Internet access is more and more important with all the online services that people expect to use on a daily basis. So while I don’t particularly care if my hotel has shared or restricted resources like a business center or boarding pass kiosk, I do care quite a bit if there is Internet access in my room to satisfy whatever needs I have. That’s the point of the Internet: it’s a dumb pipe, and by golly it better be fast.
There are four basic approaches I use or recommend for obtaining free Internet access at hotels, and I admit a few have trade-offs. But I hope this list helps you as there have been some changes in the past year since I first created another version of this post.
Free, or Free with Membership
- Fairmont – Membership to the Presidents Club loyalty program is free and includes free Internet access.
- Joie de Vivre – Most properties have free Internet already, but membership to the Joy of Life Club is free and includes free Internet access.
- Kimpton – Membership to InTouch is free and includes free Internet access. You’ll receive a prompt to join when you first connect to the network. (Tip: sign-up in advance and InTouch members also receive a $10 raid-the-minibar credit on every stay.)
- Omni – Membership to the Select Guest loyalty program is free and includes free Internet access.
- Wyndham – Membership to the ByRequest loyalty program is free and includes free Internet access.
- IHG Rewards — All members now receive free Internet access, even when not staying at the hotel. This benefit is still in the roll-out phase and will be offered at European properties sometime in 2014.
- Club Carlson — Membership to Club Carlson is free and includes free Internet access.
- Loews — Free WiFi for all guests, with no membership required (not available in meeting spaces).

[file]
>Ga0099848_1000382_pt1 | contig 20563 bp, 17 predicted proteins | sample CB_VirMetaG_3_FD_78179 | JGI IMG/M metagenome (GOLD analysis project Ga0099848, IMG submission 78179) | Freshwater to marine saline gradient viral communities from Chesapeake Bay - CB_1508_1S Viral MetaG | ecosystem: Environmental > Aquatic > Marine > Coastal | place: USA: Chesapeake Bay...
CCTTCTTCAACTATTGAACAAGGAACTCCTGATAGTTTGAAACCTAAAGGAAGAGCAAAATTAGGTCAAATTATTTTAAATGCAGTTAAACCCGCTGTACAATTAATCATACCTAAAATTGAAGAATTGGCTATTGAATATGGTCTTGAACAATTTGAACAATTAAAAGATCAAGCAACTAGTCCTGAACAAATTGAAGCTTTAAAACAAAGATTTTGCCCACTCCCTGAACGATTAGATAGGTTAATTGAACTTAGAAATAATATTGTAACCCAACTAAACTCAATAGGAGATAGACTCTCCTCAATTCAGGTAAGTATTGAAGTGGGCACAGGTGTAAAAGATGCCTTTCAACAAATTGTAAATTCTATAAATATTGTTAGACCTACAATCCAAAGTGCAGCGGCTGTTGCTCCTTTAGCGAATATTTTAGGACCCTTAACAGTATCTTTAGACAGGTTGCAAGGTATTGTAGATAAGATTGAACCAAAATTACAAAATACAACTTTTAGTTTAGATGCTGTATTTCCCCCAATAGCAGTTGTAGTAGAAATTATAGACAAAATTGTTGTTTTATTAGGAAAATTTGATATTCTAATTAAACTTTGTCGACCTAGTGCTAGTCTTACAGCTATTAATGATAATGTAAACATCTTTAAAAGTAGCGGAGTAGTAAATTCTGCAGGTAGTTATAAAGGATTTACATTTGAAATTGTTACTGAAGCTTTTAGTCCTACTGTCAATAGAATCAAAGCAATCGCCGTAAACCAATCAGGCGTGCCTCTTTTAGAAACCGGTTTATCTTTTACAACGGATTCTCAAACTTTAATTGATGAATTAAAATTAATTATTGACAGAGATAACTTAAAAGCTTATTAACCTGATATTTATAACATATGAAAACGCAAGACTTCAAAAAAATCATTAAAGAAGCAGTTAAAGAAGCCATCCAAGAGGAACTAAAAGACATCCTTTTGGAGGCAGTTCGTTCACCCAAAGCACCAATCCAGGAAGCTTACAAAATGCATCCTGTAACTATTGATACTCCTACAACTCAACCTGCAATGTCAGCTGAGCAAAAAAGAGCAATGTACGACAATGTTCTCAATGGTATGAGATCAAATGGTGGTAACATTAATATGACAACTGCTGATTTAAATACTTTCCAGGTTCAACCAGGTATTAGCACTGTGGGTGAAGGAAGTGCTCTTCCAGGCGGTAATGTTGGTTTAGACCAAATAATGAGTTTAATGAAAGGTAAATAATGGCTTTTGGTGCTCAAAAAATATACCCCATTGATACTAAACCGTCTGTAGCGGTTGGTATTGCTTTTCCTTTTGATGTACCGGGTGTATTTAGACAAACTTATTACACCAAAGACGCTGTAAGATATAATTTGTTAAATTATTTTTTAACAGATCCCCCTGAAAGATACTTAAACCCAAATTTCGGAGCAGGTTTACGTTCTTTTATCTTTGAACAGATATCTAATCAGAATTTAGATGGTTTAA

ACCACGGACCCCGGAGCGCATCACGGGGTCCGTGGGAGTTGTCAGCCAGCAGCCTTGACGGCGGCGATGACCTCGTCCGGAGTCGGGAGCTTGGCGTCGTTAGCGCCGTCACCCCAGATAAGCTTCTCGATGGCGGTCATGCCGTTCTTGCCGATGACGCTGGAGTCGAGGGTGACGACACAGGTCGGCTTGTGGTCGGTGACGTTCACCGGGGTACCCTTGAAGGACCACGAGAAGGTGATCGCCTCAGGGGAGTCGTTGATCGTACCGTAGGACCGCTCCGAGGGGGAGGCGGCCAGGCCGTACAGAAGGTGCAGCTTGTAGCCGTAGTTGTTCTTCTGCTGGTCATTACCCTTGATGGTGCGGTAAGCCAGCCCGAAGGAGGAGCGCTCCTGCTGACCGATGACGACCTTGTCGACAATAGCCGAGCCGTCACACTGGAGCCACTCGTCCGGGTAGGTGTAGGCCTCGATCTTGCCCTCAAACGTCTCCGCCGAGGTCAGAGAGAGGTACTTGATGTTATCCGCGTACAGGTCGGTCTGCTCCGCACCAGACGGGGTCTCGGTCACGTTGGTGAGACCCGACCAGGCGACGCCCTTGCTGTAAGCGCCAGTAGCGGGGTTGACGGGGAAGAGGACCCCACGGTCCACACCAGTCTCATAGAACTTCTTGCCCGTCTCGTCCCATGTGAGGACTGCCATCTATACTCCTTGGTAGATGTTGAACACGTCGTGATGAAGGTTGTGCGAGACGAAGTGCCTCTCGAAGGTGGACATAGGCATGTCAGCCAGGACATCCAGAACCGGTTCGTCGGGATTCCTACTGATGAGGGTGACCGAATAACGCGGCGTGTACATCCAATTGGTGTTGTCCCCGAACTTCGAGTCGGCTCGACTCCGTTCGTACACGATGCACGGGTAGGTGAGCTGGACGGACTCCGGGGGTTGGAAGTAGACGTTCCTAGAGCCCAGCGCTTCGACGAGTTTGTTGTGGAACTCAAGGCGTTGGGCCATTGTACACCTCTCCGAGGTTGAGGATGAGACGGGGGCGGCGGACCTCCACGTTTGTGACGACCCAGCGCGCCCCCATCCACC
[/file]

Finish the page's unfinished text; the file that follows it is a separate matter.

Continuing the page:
- Group Rates – Special rates for members of AAA, certain corporations, and other groups sometimes include free WiFi in the rate description.
Free with Elite Status
Although elite status may be required to get free Internet access at these properties, in many cases there are free or easy ways to get that status. I’ve included a few suggested techniques.
- Hyatt – Free Internet for Platinum members of the Gold Passport program, which takes 15 nights or 5 stays. You can get “free” Platinum status with a United MileagePlus Club credit card or Hyatt Credit Card from Chase.
- Hilton – Free Internet for Gold members of Hilton HHonors, which takes 36 nights or 16 stays. You can get “free” Gold status with a variety of Hilton credit cards from Citi.
- Starwood – Free Internet for Platinum members of Starwood Preferred Guest, which takes 50 nights or 25 stays. Gold members can elect free Internet from a menu of check-in benefits, which takes 25 nights or 10 stays. You can get “free” Gold status with the Platinum Card or Business Platinum Card from American Express, or if you spend $30,000 each year with the SPG American Express card. And finally, Platinum and Diamond members with Delta SkyMiles can get free Internet and other benefits when they register for Crossover Rewards.
- Marriott – Free Internet for Gold members of Marriott Rewards or Ritz-Carlton Rewards, which takes 50 nights for either program. You can get “free” Gold status with Ritz-Carlton for the first year with the Ritz-Carlton Rewards credit card from Chase. United’s RewardsPlus partnership is temporarily closed but should re-open soon and give some United elites access to Marriott Gold status.
Free at Budget Properties
In almost all cases, low-end properties offer more free benefits. Why? I’m not really sure except they probably realize they are fighting a losing battle with their target customers. Budget properties also seem to have more competition with few ways to differentiate themselves. Providing basic free Internet — even if it’s slow — is better than paying to maintain a high-speed service that can justify $9.95 per night.
“Free” with a Mobile Hotspot
More people have smart phones that are capable of turning into mobile hotspots, and newer contracts often include the feature for free — though it does drain your data plan. It can be better than nothing and is as easy as pulling out my phone and flipping a switch. Since I limit most of my Internet use to simple web pages and email, I usually find that I have ample data remaining at the end of each month. Leave the Netflix marathons for home. This is also a good solution at properties where the WiFi is already free but so maddeningly slow it isn’t actually useable.